I thought of when the kid showed up, during the longest days of summer, when the sidewalk was still warm at midnight. One of the good ones fleeing one bad circumstance only to find another, underfed and overjoyed at the promise of no longer facing whatever he‘d run away from. He'd come to me malty-eyed and owning exactly the items of clothing he had on, and I found something endearing in the extent of his raggediness. You could see his toes through his Chuck Taylors. He had heard about me, the swirl of half-fictions as stubborn as a shadow, and asked for work.

The other four in my crew, kids I also called mine, came along after. I gave them each an ounce every morning and tried to instill in them the mental scaffolding to avoid the Green Fleeces, the Heavys and johnny law. I felt the flowery pride never known by my own father, even though at sixteen, I was the oldest by maybe two years. This was my family now, a truth I recognized because I wanted things to be better for them even when they pissed me off, and isn't that what family is. I had lofty plans for them, spare ambition to toss around, but the underpinnings of lasting structure were beyond me.

I provided creature comforts and material things, making them street urchins of privilege in their concert shirts and Reeboks. Walkmans and endless pizza. I kept a second motel room for them next to my own, a palace of screwed-down yellowy landscapes and balding towels. I let myself believe this was nurturing, the guise of a figure in a hollow plot about redemption.

A pastel green sweatsuit filled the corner of my eye and reminded me of Heavy.
How memory toys with your take on the world, reshaping the material of beliefs. Or disbelief. I doubted anyone could be as fearsome as my mind‘s eye claimed Heavy had been. Not now, anyway. I wondered who, in fact, would be more afraid of whom. No one said his name anymore, but I stayed ready, my gun more compact and less buried. Heavy had not been seen in the District in the three or four seasons since the incident. I would have known. Ave Rats kept point for one another.

I walked past a doorway and a hand flashed pale in the shadows, a swanny gesture urging me into You Got Framed.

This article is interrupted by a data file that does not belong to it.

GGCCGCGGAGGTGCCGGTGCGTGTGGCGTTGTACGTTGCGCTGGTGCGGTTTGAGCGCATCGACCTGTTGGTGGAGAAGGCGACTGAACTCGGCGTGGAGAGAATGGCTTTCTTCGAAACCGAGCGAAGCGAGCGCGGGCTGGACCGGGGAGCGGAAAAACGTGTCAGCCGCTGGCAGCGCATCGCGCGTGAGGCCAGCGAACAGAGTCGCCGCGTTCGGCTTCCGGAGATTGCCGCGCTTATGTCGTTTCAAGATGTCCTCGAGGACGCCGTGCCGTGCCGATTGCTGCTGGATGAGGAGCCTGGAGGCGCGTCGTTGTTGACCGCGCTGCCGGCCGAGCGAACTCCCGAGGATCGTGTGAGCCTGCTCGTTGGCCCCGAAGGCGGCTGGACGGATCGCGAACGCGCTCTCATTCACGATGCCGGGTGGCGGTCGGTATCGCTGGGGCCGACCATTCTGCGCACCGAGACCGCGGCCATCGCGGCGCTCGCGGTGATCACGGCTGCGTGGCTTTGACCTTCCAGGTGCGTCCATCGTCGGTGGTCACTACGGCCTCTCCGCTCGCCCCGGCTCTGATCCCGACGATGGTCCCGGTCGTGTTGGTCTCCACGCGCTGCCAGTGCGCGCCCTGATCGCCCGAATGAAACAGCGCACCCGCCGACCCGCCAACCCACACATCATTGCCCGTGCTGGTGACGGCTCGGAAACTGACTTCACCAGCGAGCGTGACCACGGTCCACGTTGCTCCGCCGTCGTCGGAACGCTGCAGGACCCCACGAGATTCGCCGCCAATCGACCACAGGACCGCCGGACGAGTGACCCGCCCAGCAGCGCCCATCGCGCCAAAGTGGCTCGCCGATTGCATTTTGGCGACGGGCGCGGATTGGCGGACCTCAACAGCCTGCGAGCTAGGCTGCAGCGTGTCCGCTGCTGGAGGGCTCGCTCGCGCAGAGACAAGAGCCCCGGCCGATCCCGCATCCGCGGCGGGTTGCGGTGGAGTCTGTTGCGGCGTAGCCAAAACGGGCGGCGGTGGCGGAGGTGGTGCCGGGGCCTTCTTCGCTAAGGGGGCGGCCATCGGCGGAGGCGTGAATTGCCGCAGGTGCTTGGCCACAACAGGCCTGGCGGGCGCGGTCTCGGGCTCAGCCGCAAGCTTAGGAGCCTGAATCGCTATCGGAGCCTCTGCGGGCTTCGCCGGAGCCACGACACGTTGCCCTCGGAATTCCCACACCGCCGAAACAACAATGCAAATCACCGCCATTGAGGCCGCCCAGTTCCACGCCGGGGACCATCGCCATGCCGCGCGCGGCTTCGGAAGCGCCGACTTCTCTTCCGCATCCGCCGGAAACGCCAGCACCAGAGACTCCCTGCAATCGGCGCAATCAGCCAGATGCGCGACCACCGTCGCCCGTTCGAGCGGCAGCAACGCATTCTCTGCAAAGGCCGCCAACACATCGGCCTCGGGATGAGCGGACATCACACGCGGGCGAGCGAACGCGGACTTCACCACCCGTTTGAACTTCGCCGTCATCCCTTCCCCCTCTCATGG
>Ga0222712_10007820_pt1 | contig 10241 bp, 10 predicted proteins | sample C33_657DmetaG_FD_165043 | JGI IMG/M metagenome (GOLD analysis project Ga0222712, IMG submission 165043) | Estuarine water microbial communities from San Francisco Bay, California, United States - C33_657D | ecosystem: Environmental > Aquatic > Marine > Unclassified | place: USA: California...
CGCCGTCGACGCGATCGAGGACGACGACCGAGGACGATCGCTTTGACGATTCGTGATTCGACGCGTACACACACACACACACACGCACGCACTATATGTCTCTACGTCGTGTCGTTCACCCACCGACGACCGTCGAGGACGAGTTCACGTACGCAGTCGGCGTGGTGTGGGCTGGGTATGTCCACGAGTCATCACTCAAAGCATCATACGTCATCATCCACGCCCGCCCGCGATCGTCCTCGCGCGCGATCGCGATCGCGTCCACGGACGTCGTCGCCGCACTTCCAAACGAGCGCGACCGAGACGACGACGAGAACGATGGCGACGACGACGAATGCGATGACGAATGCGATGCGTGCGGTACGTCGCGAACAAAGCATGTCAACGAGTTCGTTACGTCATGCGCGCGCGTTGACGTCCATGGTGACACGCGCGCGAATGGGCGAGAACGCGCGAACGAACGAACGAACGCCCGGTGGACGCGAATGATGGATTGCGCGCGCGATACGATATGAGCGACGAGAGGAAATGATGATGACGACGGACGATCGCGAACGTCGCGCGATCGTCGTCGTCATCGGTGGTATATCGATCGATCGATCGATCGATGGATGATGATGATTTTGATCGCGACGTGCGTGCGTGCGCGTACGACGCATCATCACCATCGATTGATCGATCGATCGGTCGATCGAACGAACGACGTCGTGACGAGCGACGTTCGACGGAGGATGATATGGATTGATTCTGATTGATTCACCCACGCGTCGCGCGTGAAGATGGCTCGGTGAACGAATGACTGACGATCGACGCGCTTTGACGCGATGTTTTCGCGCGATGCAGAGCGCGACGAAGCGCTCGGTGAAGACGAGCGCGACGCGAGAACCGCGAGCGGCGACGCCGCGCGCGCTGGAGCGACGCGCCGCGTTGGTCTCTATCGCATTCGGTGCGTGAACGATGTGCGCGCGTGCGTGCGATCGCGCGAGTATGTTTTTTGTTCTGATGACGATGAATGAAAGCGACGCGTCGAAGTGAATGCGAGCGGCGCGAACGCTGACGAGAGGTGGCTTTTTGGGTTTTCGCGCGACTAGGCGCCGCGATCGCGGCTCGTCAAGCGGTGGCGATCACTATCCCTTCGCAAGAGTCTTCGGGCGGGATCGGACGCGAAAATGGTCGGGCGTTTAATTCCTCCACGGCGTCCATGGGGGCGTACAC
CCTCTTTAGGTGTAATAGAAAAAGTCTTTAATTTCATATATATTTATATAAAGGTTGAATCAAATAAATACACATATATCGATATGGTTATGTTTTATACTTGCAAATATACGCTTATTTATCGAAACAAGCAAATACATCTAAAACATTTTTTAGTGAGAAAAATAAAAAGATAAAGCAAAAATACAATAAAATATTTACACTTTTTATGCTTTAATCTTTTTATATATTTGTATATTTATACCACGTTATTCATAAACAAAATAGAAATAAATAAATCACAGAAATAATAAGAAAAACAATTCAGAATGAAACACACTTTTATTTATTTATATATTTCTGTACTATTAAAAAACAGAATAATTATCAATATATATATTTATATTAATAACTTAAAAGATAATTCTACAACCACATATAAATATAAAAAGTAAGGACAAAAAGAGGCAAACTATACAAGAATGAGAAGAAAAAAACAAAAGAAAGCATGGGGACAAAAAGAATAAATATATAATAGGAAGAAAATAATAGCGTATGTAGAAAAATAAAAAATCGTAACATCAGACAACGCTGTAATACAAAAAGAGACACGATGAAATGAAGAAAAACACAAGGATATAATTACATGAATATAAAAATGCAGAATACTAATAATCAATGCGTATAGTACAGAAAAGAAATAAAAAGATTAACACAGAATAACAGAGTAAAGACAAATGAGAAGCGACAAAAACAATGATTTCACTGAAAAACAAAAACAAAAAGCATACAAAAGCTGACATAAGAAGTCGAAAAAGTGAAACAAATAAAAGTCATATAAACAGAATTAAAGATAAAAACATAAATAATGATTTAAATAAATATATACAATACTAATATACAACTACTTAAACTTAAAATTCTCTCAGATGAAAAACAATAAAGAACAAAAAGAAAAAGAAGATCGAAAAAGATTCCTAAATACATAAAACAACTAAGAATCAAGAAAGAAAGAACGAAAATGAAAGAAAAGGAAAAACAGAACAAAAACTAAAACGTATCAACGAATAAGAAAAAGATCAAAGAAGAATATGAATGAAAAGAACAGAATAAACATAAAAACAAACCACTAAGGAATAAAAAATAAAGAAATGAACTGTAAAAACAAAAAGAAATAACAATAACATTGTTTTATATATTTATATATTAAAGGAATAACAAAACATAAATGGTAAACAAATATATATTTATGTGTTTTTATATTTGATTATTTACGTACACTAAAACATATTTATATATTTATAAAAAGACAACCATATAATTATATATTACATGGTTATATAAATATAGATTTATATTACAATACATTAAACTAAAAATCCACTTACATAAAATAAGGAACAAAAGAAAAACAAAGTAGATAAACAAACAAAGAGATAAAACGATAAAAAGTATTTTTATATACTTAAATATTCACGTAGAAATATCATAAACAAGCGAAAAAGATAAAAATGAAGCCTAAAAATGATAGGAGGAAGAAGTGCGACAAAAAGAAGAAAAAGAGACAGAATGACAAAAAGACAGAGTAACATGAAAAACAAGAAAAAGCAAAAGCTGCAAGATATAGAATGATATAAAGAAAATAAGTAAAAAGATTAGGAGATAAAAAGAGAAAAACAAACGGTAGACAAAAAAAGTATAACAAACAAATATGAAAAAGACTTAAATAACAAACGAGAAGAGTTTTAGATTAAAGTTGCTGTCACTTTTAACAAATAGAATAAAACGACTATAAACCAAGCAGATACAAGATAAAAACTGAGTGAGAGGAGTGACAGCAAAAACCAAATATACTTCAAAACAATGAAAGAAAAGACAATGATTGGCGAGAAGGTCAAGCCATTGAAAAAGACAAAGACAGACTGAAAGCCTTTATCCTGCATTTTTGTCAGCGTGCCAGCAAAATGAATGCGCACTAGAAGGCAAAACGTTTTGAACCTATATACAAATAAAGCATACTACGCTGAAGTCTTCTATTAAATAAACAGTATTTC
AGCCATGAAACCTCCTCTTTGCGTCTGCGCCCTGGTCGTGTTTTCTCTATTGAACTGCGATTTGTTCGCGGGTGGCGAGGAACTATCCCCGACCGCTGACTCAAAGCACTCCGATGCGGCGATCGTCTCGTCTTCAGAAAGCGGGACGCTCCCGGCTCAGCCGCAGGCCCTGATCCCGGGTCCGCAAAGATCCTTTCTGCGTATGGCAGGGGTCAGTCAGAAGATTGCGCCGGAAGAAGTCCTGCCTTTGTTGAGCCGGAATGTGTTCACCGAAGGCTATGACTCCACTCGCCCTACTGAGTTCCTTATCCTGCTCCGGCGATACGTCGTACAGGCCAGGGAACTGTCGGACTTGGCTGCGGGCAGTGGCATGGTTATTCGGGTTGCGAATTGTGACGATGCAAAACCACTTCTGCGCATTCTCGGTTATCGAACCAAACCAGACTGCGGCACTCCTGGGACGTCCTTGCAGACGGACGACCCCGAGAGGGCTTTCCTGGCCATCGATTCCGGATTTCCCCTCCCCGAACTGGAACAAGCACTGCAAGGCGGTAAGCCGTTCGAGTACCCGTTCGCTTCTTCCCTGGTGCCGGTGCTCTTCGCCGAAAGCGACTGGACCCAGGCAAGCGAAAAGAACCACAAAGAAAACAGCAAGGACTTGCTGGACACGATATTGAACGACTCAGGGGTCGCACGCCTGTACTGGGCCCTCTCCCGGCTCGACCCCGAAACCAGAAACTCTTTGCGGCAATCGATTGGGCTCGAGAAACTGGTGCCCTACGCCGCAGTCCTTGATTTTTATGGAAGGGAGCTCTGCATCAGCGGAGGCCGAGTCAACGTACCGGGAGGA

"Come look at these posters with me," Angel said. Magazine-type eyes that could soften my worldview or make me want to do things in a rented room. She looked at me as if I were the only mystery worth solving. She saw me not as The Man, but her man, as if there had never been a time when I was in any way undeserving. Whether I belonged with her or to her was something I was not brave enough to consider. We stayed up nights, cross-legged on the scratchy floral bedspread, the conversation wandering in a way that felt like taking my soul out for a walk. She listened with a whole-brained sturdiness that drew clarity from the parts of me I had not known to unstop. I listened even when I didn‘t want to.

Or we stayed up not talking, but just as open to ideas. And afterward a million things whispered, shaping the question of permanence from the folded space between us, because Future was the f-word I was afraid to ask of her. She looked famous in just the neon leaking through nicotined drapes. I breathed her in and out with the city night, tangled and dewy in a mess of cheap sheets, telling her funny stories in the dark. You are never more intimate than when you laugh naked with someone.

She tugged me into the shop and out of my reverie.

"You got time?" she asked. "I just want something to make our room more homey."

"Okay."

Well-crafted thoughts burned to the ground every time she slid her hands inside my coat. I exchanged a single nod with the owner standing behind the counter. He was good for a half ounce twice a month.

"Did you pay the rent for another week?" she asked the side of my neck, where my pulse was. "I like it there."

"Two more," I said. "So do I."

She pushed her front against me, an R-rated movement that left me oblong and of a creaturely mind. She tipped her head toward a Zeppelin poster, The Song Remains the Same. It was hued for a blacklight. "I think that one's my favorite. Can we get it?"

She could have had them all.

Steven Bartholomew with his son



Steven Bartholomew 978300
Washington State Reformatory Unit
P.O. Box 777
Monroe, WA 98272-0777
USA

2 comments:

Laura Ledford said...

Is this a fictional story? That might be a stupid question. I read parts 1 and 2 and was sad when I got to the end!! I would read more.

A Friend said...

The following comment is from Steve Bartholomew:

The events in Son of the District did actually happen. Since it has been 28 years, I had to take some creative license with dialogue, remaining true to the spirit of what was said. The business names I invented because the few I could remember were uninteresting. The characters' names are unchanged because I did not say anything untrue or admissible about them.

No, I do not think it is ever a dumb question to ask whether a story is true or not. It is usually difficult for me to tell, in the stories that interest me most. But we expect different things from fiction than we do stories that really took place. Life's plot lines are not always so neatly tied up. I'm glad that a small piece of my story was able to grab your attention. Thank you for letting me share it.